Therefore, there exists a need for a shoulder range of motion therapy machine or device that can rotate a shoulder of a patient to provide both active and passive range of motion therapies for all the above mentioned motions, and record usage data to track progress and check patient compliance

SUMMARY OF THE INVENTION

This summary is provided to introduce a selection of concepts in a simplified form that are further described below in the detailed description. This summary is not intended to identify key features of essential features of the claimed subject matter, nor is it intended to be used to limit the scope of the claimed subject matter. Furthermore, the claimed subject matter is not limited to implementations that solve any or all disadvantages noted in any part of this disclosure.

According to embodiments of the present disclosure an end range of motion improving device is disclosed comprising a linkage, the linkage including, a first link member, a second link member supported on the first link member, the second link member configured for being secured to an arm of a patient and being rotatable about a second link axis for rotating the arm of the patient about a shoulder joint of the patient through an arm range of motion, the second link axis being displaceable into a selectable fixed position and maintaining the fixed position during rotation of the second link member, an actuator for rotating the second link member about the second link axis, and a controller controlling the actuator for selectively rotating the second link member about the second link axis through the arm range of motion.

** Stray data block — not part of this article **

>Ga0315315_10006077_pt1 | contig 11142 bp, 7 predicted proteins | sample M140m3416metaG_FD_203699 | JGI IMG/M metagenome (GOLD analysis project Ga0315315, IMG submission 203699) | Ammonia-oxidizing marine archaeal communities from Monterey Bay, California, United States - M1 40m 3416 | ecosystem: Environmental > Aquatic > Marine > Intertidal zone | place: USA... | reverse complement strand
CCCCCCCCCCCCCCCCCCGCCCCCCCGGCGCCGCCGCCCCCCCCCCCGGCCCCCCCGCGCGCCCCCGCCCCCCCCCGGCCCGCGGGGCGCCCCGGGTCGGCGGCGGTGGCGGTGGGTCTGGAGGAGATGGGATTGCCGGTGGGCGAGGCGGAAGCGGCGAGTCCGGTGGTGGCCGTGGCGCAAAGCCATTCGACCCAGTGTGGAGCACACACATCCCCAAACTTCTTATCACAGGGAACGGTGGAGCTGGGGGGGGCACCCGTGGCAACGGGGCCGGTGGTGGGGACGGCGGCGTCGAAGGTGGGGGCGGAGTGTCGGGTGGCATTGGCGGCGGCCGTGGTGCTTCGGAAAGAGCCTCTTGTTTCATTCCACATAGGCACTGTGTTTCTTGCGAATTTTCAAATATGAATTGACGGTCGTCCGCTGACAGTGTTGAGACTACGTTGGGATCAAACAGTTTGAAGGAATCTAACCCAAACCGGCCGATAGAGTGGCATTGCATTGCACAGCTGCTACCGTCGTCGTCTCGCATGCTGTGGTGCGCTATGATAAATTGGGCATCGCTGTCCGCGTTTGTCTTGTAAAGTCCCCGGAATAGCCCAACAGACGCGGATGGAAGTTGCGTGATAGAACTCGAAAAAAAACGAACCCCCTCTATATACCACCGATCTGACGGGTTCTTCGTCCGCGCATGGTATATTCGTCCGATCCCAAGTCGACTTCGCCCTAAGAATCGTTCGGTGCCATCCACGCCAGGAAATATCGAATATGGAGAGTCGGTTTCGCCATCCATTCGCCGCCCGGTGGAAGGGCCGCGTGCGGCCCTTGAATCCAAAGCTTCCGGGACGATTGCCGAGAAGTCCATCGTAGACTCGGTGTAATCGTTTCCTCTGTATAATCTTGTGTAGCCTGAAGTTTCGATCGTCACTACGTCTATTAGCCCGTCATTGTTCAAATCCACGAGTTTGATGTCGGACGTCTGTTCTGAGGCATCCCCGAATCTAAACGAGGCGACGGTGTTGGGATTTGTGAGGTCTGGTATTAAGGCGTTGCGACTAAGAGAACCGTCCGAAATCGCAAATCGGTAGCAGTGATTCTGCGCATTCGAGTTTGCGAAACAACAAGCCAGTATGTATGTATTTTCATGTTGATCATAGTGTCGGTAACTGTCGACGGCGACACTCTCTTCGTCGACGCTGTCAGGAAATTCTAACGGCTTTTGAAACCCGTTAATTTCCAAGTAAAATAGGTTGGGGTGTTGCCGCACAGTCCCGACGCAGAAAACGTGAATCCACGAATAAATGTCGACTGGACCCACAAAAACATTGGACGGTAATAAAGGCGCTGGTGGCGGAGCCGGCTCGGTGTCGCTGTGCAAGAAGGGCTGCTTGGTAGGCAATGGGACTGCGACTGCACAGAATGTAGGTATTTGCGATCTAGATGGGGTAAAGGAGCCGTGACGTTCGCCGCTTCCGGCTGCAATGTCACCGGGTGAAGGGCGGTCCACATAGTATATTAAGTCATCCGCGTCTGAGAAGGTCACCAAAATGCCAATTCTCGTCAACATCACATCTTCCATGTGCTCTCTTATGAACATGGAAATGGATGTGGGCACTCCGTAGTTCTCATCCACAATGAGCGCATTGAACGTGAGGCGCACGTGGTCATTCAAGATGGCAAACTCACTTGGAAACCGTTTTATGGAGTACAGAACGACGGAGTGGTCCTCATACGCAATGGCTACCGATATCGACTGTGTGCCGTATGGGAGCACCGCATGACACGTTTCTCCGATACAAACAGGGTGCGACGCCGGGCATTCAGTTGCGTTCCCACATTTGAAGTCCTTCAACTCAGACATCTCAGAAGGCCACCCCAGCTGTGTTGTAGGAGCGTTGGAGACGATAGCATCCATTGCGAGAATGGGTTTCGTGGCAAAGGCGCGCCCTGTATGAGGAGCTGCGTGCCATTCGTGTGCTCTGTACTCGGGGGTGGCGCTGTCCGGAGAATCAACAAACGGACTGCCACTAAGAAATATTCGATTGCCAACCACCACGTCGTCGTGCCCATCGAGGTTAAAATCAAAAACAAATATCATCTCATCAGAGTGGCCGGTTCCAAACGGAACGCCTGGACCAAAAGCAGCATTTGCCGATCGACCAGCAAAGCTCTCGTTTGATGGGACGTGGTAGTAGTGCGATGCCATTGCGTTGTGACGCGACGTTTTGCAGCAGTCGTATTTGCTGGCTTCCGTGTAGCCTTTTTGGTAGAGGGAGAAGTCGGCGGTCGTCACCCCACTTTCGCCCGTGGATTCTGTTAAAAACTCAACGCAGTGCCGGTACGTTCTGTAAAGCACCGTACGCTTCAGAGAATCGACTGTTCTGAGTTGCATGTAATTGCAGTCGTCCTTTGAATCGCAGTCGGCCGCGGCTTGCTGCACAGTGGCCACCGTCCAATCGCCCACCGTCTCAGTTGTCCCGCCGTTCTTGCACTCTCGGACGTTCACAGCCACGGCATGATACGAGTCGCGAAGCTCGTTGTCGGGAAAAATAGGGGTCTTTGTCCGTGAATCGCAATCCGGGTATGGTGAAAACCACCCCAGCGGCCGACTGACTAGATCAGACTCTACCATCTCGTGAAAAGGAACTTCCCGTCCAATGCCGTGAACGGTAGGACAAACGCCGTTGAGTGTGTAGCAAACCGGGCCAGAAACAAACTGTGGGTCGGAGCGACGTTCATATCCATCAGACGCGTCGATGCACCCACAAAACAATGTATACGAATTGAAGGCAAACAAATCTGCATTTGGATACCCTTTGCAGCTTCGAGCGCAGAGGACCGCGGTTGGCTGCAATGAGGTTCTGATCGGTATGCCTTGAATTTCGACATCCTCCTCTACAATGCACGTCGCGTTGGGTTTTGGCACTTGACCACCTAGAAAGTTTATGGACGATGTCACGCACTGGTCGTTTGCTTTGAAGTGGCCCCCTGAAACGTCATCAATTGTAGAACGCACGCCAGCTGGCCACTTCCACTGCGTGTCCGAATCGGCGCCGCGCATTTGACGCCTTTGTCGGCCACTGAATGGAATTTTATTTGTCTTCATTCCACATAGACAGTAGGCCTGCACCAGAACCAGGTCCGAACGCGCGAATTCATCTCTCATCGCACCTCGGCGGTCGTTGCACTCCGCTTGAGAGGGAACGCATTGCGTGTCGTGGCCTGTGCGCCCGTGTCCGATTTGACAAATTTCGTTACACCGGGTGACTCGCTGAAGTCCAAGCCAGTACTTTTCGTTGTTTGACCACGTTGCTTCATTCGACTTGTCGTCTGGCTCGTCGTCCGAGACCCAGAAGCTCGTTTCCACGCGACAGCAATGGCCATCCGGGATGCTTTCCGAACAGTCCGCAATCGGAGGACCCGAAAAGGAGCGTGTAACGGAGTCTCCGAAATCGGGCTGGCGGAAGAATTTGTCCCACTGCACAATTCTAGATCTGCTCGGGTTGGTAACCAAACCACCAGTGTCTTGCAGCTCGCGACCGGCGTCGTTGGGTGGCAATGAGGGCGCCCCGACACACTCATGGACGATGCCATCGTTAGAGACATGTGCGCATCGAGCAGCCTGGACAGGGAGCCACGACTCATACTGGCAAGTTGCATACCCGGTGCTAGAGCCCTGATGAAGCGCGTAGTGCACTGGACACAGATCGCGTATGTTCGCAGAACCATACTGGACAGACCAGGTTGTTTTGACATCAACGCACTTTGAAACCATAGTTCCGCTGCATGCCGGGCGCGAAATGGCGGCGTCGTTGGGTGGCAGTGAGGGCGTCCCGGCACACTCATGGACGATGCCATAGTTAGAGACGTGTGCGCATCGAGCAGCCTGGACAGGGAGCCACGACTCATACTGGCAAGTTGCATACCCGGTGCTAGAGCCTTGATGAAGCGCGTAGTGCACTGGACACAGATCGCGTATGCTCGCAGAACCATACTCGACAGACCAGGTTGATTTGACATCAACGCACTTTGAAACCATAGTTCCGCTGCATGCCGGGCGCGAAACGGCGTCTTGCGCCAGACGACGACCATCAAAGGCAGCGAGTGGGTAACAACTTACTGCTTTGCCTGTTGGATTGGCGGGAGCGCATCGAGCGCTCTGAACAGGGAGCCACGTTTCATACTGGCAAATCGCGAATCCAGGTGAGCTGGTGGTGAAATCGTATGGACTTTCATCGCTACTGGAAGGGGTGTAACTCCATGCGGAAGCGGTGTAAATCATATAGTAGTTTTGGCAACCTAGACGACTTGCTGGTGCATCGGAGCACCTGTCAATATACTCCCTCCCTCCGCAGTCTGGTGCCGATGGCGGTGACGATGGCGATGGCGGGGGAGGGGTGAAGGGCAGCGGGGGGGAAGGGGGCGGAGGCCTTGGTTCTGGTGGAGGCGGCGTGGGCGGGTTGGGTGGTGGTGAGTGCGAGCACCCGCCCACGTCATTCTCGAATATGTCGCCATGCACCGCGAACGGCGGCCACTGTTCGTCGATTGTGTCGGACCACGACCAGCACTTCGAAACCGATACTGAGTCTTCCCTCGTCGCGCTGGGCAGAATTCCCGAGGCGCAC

In another aspect, the fixed position is selectable by rotating the first link member about a first link member axis.

In another aspect, the second link axis is provided by a gear system.

In another aspect, the first link member independently rotates about a first link axis without causing the second link member to rotate about the second link axis, and the second link member independently rotates about the second link axis without causing the first link member to rotate about the first link axis.

In another aspect, the linkage includes one or more adjustment mechanisms to anatomically align the second link axis with the shoulder joint of the patient.

In another aspect, the gear system includes a polycentric gear system.

In another aspect, the controller registers time that the second link member spends at a particular position.

In another aspect, the controller registers force data from forces applied to the second link member.

In another aspect, the controller is configured to automatically hold the second link member at a particular position for a predetermined pause time.

In another aspect, the controller is configured to automatically rotatably cycle the second link member between a first position and a second position.

In another aspect, the controller is configured to automatically rotatably cycle the first link member between a first position and a second position.

These and other objects, features, and advantages of the present invention will become more readily apparent from the attached drawings and the detailed description of the preferred embodiments, which follow.

BRIEF DESCRIPTION OF THE DRAWINGS